2016 Holden Spark Review

2016 Holden Spark Road Test and Review

There’s a new player in the micro-car segment with Holden recently launching the Holden Spark.

Budget-priced, starting from just $13,990, the Spark is in a keenly-fought battle with models like the Suzuki Celerio, Mitsubishi Mirage and Kia Picanto.

Aimed at first car buyers and those looking for an affordable runabout, there’s plenty to like about the 2016 Holden Spark.

Under the bonnet of both model grades that the Spark is offered in (LS and LT) is a 73kW/128Nm 1.4 litre petrol engine.

The entry-level Holden Spark comes standard with a five-speed manual transmission.

If an auto is required you are looking at a starting price of $15,690.

The top-spec LT is auto-only and prices start at a rather prohibitive $18,990.

Standard features in the Holden Spark LS include:

  • Air-conditioning
  • Six-speaker stereo
  • Bluetooth
  • Central locking
  • Power windows (front only)
  • Height adjustable driver’s seat
  • Trip computer

Stepping up to the LT, Holden adds:

  • 15” alloy wheels
  • Reverse camera
  • Cruise control
  • Push-button ignition
  • Leather look seats
  • Leather steering wheel
  • Power windows front and rear

The only options box you can tick is the $550 prestige/metallic paint and that includes five shades above the standard Summit White or Solid Red.

On the road the new Holden Spark is a creditable little performer.

It’s a small engine, yes, but it has some pep, because the car it’s moving is a featherweight. It’s quite refined, meaning noise is kept suppressed.

The five-speed manual gearbox is light and notch-free in its action, the clutch is super light and the hill-start assist prevents rollbacks on hills.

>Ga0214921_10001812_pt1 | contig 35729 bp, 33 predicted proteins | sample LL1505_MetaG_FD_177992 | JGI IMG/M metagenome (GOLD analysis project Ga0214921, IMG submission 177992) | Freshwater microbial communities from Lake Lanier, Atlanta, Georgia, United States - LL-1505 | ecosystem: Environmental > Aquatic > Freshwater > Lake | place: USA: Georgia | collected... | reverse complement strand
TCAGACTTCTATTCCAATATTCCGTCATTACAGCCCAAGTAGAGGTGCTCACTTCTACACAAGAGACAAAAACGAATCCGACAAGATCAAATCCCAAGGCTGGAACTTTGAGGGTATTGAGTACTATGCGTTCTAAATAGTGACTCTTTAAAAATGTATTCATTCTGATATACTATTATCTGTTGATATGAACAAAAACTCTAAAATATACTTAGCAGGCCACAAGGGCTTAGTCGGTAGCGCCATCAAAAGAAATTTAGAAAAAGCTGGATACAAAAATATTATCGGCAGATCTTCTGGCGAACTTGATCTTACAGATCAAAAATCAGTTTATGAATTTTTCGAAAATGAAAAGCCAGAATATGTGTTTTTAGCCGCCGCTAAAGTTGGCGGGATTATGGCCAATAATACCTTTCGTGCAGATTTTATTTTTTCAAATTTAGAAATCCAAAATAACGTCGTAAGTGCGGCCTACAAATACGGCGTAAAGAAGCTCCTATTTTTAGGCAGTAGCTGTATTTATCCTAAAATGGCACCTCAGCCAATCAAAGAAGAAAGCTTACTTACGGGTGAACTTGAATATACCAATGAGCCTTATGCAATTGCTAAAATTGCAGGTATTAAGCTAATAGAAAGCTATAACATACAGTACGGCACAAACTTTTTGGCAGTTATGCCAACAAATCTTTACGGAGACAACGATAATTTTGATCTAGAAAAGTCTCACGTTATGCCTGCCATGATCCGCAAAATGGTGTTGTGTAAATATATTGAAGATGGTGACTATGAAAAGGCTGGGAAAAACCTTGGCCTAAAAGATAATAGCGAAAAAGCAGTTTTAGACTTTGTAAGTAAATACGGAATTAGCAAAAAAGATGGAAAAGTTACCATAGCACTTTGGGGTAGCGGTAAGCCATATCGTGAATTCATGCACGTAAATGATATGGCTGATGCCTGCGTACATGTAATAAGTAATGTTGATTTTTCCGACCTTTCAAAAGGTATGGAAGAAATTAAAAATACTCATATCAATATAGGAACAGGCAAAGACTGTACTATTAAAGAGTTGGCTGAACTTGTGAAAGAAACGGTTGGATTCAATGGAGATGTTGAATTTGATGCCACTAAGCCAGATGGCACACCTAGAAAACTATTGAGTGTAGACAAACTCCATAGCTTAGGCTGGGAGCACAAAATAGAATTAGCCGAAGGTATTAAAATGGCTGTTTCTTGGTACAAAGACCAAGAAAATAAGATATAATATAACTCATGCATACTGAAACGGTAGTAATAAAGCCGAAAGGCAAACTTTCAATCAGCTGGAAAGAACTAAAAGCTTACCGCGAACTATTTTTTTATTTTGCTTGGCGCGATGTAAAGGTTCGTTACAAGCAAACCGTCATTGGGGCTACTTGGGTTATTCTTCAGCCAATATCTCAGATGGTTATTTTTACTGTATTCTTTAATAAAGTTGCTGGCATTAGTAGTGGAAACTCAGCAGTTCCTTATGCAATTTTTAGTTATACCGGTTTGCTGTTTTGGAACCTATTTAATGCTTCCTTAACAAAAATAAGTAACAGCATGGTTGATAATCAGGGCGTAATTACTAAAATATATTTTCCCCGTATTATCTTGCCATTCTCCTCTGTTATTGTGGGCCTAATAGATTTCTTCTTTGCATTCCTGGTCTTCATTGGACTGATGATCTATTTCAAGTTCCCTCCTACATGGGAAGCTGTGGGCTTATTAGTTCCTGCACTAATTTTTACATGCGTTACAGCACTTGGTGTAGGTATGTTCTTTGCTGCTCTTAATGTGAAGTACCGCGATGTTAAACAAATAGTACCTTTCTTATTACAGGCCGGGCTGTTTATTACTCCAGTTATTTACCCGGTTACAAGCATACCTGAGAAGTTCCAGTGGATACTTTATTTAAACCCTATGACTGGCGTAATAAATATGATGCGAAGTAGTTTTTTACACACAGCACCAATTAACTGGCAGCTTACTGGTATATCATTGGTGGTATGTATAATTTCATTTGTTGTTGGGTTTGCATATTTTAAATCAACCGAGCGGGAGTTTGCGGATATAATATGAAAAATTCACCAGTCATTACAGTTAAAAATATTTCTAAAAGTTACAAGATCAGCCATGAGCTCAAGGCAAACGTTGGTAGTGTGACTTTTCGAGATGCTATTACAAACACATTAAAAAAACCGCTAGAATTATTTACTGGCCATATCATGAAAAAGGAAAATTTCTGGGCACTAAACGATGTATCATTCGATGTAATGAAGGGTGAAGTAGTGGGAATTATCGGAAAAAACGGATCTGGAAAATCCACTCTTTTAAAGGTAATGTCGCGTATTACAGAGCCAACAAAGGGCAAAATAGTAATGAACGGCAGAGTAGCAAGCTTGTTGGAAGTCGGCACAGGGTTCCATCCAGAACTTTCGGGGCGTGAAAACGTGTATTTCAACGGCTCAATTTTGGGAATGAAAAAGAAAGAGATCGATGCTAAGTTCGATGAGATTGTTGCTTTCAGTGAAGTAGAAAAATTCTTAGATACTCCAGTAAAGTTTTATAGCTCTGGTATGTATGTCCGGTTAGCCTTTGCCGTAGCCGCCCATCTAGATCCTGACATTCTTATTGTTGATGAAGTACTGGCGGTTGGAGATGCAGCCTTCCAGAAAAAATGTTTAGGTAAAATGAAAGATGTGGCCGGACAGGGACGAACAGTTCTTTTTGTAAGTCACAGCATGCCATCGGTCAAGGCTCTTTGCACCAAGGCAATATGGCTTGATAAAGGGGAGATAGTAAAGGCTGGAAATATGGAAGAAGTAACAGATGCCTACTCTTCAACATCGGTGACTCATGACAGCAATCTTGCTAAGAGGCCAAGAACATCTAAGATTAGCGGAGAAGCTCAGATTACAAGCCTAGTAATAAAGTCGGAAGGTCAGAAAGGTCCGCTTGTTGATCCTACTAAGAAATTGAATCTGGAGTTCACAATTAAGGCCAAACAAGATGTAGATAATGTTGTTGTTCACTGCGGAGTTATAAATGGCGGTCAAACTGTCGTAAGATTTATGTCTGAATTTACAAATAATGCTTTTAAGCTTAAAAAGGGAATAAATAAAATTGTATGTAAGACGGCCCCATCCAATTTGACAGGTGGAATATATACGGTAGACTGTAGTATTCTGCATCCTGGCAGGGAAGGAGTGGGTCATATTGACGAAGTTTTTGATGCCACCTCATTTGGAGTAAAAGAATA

While if you opt for a Spark with a CVT auto transmission you will find it is compliant enough and while the Spark is not all that brisk off the mark, at speed it is actually quite a good little goer.

The fantastic thing about the Spark though is the way it drives and this is thanks to Holden spending the time and money to tune the cars steering and suspension to Australian conditions.

The ride is supple and compliant and more than a little Commodore-like, both on suburban and country roads.

This is never at the expense of the body control and handling, which is first rate.

The steering is electric-assisted, and super-light around town, but also gives you decent feel if you want to have some fun in the corners.

At highway speeds, the Holden Spark feels relatively well planted and quiet for the class.

Basically, the Holden Spark feels composed and competent like a much bigger and more expensive car.

To the inside. There’s no doubt this is a class-topping cabin, in terms of design and equipment.

It feels more mature than most, including larger and pricier cars, is bright and airy from the driver’s seat, and feels of good quality.

Rear seat space is surprisingly excellent in the Holden Spark.

Cargo space is listed as 185 litres with the seats in use, which is poor for the class, or 985L when folded.

In real terms, if you’re using the back seats, you have room for a few weekend bags or carry-on luggage.

Summing it up: Fun, well-engineered and technologically advanced, the new Holden Spark is in another league to most of its competitors in this segment and thus really is a ‘must drive’ proposition.

NUTS and BOLTS – 2016 Holden Spark

Engine 1.4 litre petrol producing 73kW and 128Nm

Transmission: Five-speed manual or CVT automatic

Safety: Five stars

Warranty: 3yrs/100,000km

Origin: South Korea

Price: from $13,990

About Garry Fabian 101 Articles
Garry is a contributor to Behind the Wheel. He has been a freelance journalist for over 25 years across a wide range of subjects, including technical and health areas. He has written weekly car reviews and automotive articles and historic features for a number of newspapers and magazines.

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